Why read Bonhoeffer? Part One

Why are we interested in Dietrich Bonhoeffer?  After all, he was a German intellectual in an age and culture far different from our own. He never got established in any career, though he was drawn toward being both a professor and a pastor. He was killed in World War II but so were many millions of others. True, he was somewhat exceptional because he was executed for his participation in a plot to assassinate Hitler but so were hundreds of others and, at any rate, his role was both minor and unsuccessful.
Yet Dietrich Bonhoeffer is of growing importance for us. Biographies are still being written and are selling well. He entire corpus, down to the most minor letters to his friends, has now been published in both German and English. The International Bonhoeffer Society publishes each year a list of hundreds of books and articles about him.
What makes Bonhoeffer of even greater importance now than in his own day? The answer can come from many directions.
Those who like to read biographies find Bonhoeffer’s story to be fascinating. He was born into an exceptional family, showed great intellect even as a youth, worked to undermine the Nazis, spoke and wrote with unusually deep insights into theology and spirituality. In the end, he was hanged for his part in the conspiracy to assassinate Hitler. He was an answer to the challenge Carl Sandburg had given to Billy Sunday in 1915: “I ask you to come through and show me where you’re pouring out the blood of your life.”
Those who read history find that his life in the Germany of the early twentieth century provides an excellent window through which to gain insight into what it was like to be German in the midst of a catastrophic cultural and moral upheaval. Through following Bonhoeffer’s story, we begin to understand Hitler’s dominance of the university and church, two of his earliest and most consequential conquests. Bonhoeffer’s experiences help us to see how hard it was for the German people, including the German Jews, to resist the power and terror of Adolf Hitler.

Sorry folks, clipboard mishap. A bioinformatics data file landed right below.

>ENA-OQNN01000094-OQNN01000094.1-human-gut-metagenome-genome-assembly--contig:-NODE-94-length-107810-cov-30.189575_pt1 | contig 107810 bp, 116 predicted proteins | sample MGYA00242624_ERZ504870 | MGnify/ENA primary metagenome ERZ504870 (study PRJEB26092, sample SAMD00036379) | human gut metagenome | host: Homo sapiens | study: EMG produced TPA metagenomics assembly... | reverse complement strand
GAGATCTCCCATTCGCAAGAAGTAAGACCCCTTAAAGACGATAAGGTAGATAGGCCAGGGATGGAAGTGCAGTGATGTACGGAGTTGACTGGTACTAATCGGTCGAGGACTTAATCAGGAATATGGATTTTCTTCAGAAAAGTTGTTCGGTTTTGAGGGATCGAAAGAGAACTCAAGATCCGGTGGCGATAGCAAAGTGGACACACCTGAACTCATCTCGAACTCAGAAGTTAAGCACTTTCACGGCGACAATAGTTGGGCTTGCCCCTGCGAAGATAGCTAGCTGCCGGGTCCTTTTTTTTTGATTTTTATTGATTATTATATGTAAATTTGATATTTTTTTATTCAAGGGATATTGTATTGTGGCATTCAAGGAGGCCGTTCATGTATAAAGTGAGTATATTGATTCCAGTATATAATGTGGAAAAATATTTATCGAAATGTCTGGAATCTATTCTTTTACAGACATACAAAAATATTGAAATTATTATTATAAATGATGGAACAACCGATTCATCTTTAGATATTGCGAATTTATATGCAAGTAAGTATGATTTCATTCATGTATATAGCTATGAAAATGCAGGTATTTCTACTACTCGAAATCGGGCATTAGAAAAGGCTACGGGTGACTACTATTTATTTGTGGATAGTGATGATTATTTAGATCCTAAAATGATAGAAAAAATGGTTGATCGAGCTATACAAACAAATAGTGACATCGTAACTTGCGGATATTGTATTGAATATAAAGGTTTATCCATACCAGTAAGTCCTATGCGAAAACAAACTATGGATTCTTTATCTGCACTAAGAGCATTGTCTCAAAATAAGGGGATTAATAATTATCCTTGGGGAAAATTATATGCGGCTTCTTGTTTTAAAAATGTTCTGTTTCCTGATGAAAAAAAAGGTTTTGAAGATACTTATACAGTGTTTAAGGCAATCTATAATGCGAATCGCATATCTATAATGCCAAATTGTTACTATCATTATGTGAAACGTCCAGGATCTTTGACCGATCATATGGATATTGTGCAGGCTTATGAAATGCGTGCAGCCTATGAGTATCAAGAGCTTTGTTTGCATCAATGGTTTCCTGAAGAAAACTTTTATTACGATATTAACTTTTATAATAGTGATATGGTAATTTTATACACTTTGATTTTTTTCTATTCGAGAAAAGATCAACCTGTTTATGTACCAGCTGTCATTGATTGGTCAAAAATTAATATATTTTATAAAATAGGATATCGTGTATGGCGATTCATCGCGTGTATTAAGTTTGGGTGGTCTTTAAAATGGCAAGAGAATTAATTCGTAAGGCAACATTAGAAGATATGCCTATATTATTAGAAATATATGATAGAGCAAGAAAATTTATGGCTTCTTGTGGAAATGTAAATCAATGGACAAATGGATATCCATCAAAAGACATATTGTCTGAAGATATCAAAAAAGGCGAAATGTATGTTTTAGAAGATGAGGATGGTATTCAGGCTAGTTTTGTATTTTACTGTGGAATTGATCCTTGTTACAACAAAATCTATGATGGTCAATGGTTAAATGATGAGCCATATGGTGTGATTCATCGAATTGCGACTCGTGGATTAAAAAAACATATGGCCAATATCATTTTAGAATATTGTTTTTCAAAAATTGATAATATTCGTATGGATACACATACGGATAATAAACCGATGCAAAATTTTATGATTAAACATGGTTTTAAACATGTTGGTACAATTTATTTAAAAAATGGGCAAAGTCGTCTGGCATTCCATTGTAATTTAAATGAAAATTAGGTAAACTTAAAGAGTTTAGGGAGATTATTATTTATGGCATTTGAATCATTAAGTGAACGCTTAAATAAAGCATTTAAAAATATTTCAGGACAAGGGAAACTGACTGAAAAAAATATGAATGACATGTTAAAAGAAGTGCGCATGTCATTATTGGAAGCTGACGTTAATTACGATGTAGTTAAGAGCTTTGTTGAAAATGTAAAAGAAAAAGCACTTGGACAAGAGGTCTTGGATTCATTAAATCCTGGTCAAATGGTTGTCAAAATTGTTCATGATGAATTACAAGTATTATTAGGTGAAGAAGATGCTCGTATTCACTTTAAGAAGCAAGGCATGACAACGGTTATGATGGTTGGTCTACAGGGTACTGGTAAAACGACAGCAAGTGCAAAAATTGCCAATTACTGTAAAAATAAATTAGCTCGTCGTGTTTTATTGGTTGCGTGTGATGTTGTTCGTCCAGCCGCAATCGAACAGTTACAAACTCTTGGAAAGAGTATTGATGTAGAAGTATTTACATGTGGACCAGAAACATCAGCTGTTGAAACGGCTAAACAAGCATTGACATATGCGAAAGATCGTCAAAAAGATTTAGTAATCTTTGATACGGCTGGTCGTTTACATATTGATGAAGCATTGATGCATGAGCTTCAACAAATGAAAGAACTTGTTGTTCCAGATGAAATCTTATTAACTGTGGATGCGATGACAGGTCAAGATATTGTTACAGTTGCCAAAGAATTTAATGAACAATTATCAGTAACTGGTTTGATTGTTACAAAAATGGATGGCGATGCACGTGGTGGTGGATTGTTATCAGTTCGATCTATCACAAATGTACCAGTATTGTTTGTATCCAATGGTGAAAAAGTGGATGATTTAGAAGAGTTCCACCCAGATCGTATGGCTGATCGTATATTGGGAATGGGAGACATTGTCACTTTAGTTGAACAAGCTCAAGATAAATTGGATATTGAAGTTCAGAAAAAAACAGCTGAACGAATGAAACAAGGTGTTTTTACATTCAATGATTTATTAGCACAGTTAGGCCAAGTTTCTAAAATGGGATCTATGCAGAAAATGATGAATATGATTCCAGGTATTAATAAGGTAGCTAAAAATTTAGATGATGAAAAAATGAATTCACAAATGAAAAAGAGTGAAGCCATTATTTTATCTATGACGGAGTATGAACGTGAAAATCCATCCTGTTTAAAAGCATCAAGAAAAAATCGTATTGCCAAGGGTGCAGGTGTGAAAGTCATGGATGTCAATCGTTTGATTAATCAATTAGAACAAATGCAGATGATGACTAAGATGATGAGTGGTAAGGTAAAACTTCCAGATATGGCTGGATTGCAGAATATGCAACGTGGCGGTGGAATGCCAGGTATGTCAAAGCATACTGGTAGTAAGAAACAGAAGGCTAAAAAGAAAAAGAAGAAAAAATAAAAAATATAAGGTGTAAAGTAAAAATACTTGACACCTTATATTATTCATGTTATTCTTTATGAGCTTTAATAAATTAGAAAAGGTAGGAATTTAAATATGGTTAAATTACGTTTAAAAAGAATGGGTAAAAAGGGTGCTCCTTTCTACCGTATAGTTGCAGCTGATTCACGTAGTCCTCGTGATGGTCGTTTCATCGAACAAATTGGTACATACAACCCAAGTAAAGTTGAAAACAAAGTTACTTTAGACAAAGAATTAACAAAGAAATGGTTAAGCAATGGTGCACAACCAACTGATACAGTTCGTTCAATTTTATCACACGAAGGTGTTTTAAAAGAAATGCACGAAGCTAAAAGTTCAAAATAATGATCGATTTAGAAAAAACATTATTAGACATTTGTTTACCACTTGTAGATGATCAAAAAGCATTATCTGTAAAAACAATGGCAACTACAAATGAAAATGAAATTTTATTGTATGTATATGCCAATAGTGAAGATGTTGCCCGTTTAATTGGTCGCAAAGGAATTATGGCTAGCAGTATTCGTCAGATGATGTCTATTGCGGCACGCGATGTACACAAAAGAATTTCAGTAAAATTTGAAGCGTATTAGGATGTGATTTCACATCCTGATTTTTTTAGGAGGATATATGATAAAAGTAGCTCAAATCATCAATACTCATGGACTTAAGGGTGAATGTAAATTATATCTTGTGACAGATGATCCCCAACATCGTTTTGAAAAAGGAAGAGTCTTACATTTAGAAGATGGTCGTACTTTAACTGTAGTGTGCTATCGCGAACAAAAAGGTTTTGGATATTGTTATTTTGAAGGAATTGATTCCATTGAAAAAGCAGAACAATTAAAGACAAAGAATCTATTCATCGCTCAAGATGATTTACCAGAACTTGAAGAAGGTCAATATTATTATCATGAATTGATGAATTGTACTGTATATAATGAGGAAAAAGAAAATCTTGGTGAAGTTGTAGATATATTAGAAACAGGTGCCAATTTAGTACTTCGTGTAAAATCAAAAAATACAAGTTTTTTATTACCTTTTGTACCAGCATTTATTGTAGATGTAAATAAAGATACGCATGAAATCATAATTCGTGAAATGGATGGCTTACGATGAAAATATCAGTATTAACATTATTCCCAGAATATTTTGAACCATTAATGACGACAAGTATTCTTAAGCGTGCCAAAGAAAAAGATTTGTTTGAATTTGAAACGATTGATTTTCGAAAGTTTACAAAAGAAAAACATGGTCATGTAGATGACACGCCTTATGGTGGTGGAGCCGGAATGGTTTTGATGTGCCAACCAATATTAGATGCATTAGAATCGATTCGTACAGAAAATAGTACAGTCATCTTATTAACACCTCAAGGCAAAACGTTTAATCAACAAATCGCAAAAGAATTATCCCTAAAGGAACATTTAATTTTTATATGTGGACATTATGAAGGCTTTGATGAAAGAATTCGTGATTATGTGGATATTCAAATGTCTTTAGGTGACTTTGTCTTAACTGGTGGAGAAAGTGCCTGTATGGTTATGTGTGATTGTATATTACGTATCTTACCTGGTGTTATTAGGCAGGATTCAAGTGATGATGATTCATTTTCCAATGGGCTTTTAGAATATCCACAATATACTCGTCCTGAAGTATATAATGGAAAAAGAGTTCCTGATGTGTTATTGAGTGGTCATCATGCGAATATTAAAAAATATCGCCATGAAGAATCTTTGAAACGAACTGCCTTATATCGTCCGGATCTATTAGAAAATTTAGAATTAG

Those who want to explore theology find Bonhoeffer important because of the creativity of what he said, because of what he resisted in contemporary theologies, and because of the strength of his intellectual integrity. He spoke truth with such directness that we still find his thinking to be a bracing challenge.
Adding to all this, we find Bonhoeffer fascinating because we cannot categorize him. He was a living set of paradoxes. Bonhoeffer was a German Lutheran yet he was greatly drawn to the Swiss Reformed theologian Karl Barth. He was grounded in the twin foundations of Pietism – devotion to Jesus Christ and deep trust in Scripture – while being skeptical about Pietism. He strongly resisted the theological liberalism of his day but found nothing of interest in fundamentalism. His personality was marked by the stereotypical German reserve, yet during his year of study in the United States, he was delighted by the emotional depth of worship he found in the black churches, particularly at Abyssinian Baptist Church in New York City. Because he fits none of our preconceived categories, no one can lay claim to him and say, “He was just like us.” He wasn’t quite like any of us.
Speaking personally, I dwell on Bonhoeffer for all those reasons, yet what most makes the man so important to me is something quite different. I read Dietrich Bonhoeffer because he has so very much to teach me about being a Christian, a follower of Jesus Christ.
For all that I thank God for Dietrich Bonhoeffer. May this blog help you to do the same.


About mthayes42

I am a retired pastor, interested in the Bible, cross-cultural ministries, Dietrich Bonhoeffer, and the current and past history of western civilization.
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One Response to Why read Bonhoeffer? Part One

  1. Ben says:

    Well said. It motivates me to learn more about Bonhoeffer’s theological perspective.

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